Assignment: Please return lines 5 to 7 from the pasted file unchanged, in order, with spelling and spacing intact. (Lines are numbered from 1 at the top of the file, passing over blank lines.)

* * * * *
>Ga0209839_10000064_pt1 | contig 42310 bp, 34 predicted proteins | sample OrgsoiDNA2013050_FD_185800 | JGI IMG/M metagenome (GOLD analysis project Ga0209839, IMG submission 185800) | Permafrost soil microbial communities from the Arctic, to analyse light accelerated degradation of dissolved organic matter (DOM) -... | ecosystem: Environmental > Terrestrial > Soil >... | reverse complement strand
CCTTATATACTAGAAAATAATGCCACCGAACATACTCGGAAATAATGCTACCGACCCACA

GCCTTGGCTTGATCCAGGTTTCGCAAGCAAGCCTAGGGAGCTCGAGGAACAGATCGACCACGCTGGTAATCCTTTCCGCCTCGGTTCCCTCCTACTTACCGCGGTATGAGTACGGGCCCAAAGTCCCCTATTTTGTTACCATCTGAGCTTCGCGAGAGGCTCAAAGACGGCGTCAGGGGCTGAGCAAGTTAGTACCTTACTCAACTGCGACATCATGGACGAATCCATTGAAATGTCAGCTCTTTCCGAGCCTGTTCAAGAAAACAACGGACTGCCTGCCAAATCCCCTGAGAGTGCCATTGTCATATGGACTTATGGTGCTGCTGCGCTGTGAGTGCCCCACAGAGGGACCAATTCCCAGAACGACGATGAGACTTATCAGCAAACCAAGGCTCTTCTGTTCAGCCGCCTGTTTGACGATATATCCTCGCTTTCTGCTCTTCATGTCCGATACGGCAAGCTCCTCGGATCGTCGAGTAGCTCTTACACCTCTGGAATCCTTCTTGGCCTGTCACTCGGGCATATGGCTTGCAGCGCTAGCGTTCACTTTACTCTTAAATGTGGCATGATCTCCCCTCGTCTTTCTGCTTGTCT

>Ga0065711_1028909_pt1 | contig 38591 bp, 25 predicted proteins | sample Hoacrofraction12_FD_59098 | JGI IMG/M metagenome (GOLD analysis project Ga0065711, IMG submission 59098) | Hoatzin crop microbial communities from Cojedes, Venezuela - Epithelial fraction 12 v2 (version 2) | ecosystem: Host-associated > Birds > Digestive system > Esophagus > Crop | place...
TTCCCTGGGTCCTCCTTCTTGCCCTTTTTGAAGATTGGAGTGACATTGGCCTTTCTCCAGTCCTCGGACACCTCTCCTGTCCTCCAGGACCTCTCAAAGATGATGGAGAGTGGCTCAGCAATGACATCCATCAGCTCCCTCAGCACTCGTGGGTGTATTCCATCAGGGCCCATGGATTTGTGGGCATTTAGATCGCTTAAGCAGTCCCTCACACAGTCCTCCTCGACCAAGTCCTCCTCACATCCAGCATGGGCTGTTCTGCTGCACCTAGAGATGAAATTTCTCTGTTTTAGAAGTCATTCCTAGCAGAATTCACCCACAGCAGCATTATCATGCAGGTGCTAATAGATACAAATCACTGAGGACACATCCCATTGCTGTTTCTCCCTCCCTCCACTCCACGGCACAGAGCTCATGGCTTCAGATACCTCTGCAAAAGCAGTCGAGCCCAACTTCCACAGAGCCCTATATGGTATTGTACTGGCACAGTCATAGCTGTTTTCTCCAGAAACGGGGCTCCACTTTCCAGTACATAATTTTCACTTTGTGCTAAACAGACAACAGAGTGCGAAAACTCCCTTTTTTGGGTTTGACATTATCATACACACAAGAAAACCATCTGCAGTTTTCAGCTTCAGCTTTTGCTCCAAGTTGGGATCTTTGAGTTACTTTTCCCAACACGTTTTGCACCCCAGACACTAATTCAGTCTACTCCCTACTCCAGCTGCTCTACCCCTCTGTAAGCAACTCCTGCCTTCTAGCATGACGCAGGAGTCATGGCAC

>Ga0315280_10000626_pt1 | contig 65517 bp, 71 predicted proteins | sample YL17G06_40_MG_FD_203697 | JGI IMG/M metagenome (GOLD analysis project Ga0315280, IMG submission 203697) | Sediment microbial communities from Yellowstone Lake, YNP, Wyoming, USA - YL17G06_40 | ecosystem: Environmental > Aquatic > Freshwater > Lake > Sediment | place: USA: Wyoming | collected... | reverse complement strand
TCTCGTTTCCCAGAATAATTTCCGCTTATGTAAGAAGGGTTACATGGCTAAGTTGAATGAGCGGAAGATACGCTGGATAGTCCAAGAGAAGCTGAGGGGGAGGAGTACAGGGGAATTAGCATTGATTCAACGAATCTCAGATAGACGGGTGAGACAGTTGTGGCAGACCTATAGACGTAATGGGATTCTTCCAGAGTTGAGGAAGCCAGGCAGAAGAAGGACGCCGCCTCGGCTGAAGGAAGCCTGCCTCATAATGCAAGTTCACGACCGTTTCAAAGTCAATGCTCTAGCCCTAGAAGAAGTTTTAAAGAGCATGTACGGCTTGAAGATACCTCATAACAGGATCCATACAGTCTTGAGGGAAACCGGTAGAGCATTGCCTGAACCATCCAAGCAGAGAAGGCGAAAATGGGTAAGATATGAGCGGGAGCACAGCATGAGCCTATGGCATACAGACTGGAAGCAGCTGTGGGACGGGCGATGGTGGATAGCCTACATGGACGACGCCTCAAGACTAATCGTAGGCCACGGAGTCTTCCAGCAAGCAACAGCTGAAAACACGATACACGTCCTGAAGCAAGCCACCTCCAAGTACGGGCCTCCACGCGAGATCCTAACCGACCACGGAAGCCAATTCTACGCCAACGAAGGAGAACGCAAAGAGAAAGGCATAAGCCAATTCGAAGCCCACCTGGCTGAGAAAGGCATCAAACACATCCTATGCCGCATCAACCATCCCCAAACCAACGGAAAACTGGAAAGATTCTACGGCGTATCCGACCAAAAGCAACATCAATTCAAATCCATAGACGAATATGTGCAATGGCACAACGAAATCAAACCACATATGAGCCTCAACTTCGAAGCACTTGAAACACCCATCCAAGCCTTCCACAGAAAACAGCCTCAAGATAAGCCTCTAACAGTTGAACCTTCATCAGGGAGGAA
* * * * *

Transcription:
TTCCCTGGGTCCTCCTTCTTGCCCTTTTTGAAGATTGGAGTGACATTGGCCTTTCTCCAGTCCTCGGACACCTCTCCTGTCCTCCAGGACCTCTCAAAGATGATGGAGAGTGGCTCAGCAATGACATCCATCAGCTCCCTCAGCACTCGTGGGTGTATTCCATCAGGGCCCATGGATTTGTGGGCATTTAGATCGCTTAAGCAGTCCCTCACACAGTCCTCCTCGACCAAGTCCTCCTCACATCCAGCATGGGCTGTTCTGCTGCACCTAGAGATGAAATTTCTCTGTTTTAGAAGTCATTCCTAGCAGAATTCACCCACAGCAGCATTATCATGCAGGTGCTAATAGATACAAATCACTGAGGACACATCCCATTGCTGTTTCTCCCTCCCTCCACTCCACGGCACAGAGCTCATGGCTTCAGATACCTCTGCAAAAGCAGTCGAGCCCAACTTCCACAGAGCCCTATATGGTATTGTACTGGCACAGTCATAGCTGTTTTCTCCAGAAACGGGGCTCCACTTTCCAGTACATAATTTTCACTTTGTGCTAAACAGACAACAGAGTGCGAAAACTCCCTTTTTTGGGTTTGACATTATCATACACACAAGAAAACCATCTGCAGTTTTCAGCTTCAGCTTTTGCTCCAAGTTGGGATCTTTGAGTTACTTTTCCCAACACGTTTTGCACCCCAGACACTAATTCAGTCTACTCCCTACTCCAGCTGCTCTACCCCTCTGTAAGCAACTCCTGCCTTCTAGCATGACGCAGGAGTCATGGCAC

>Ga0315280_10000626_pt1 | contig 65517 bp, 71 predicted proteins | sample YL17G06_40_MG_FD_203697 | JGI IMG/M metagenome (GOLD analysis project Ga0315280, IMG submission 203697) | Sediment microbial communities from Yellowstone Lake, YNP, Wyoming, USA - YL17G06_40 | ecosystem: Environmental > Aquatic > Freshwater > Lake > Sediment | place: USA: Wyoming | collected... | reverse complement strand
TCTCGTTTCCCAGAATAATTTCCGCTTATGTAAGAAGGGTTACATGGCTAAGTTGAATGAGCGGAAGATACGCTGGATAGTCCAAGAGAAGCTGAGGGGGAGGAGTACAGGGGAATTAGCATTGATTCAACGAATCTCAGATAGACGGGTGAGACAGTTGTGGCAGACCTATAGACGTAATGGGATTCTTCCAGAGTTGAGGAAGCCAGGCAGAAGAAGGACGCCGCCTCGGCTGAAGGAAGCCTGCCTCATAATGCAAGTTCACGACCGTTTCAAAGTCAATGCTCTAGCCCTAGAAGAAGTTTTAAAGAGCATGTACGGCTTGAAGATACCTCATAACAGGATCCATACAGTCTTGAGGGAAACCGGTAGAGCATTGCCTGAACCATCCAAGCAGAGAAGGCGAAAATGGGTAAGATATGAGCGGGAGCACAGCATGAGCCTATGGCATACAGACTGGAAGCAGCTGTGGGACGGGCGATGGTGGATAGCCTACATGGACGACGCCTCAAGACTAATCGTAGGCCACGGAGTCTTCCAGCAAGCAACAGCTGAAAACACGATACACGTCCTGAAGCAAGCCACCTCCAAGTACGGGCCTCCACGCGAGATCCTAACCGACCACGGAAGCCAATTCTACGCCAACGAAGGAGAACGCAAAGAGAAAGGCATAAGCCAATTCGAAGCCCACCTGGCTGAGAAAGGCATCAAACACATCCTATGCCGCATCAACCATCCCCAAACCAACGGAAAACTGGAAAGATTCTACGGCGTATCCGACCAAAAGCAACATCAATTCAAATCCATAGACGAATATGTGCAATGGCACAACGAAATCAAACCACATATGAGCCTCAACTTCGAAGCACTTGAAACACCCATCCAAGCCTTCCACAGAAAACAGCCTCAAGATAAGCCTCTAACAGTTGAACCTTCATCAGGGAGGAA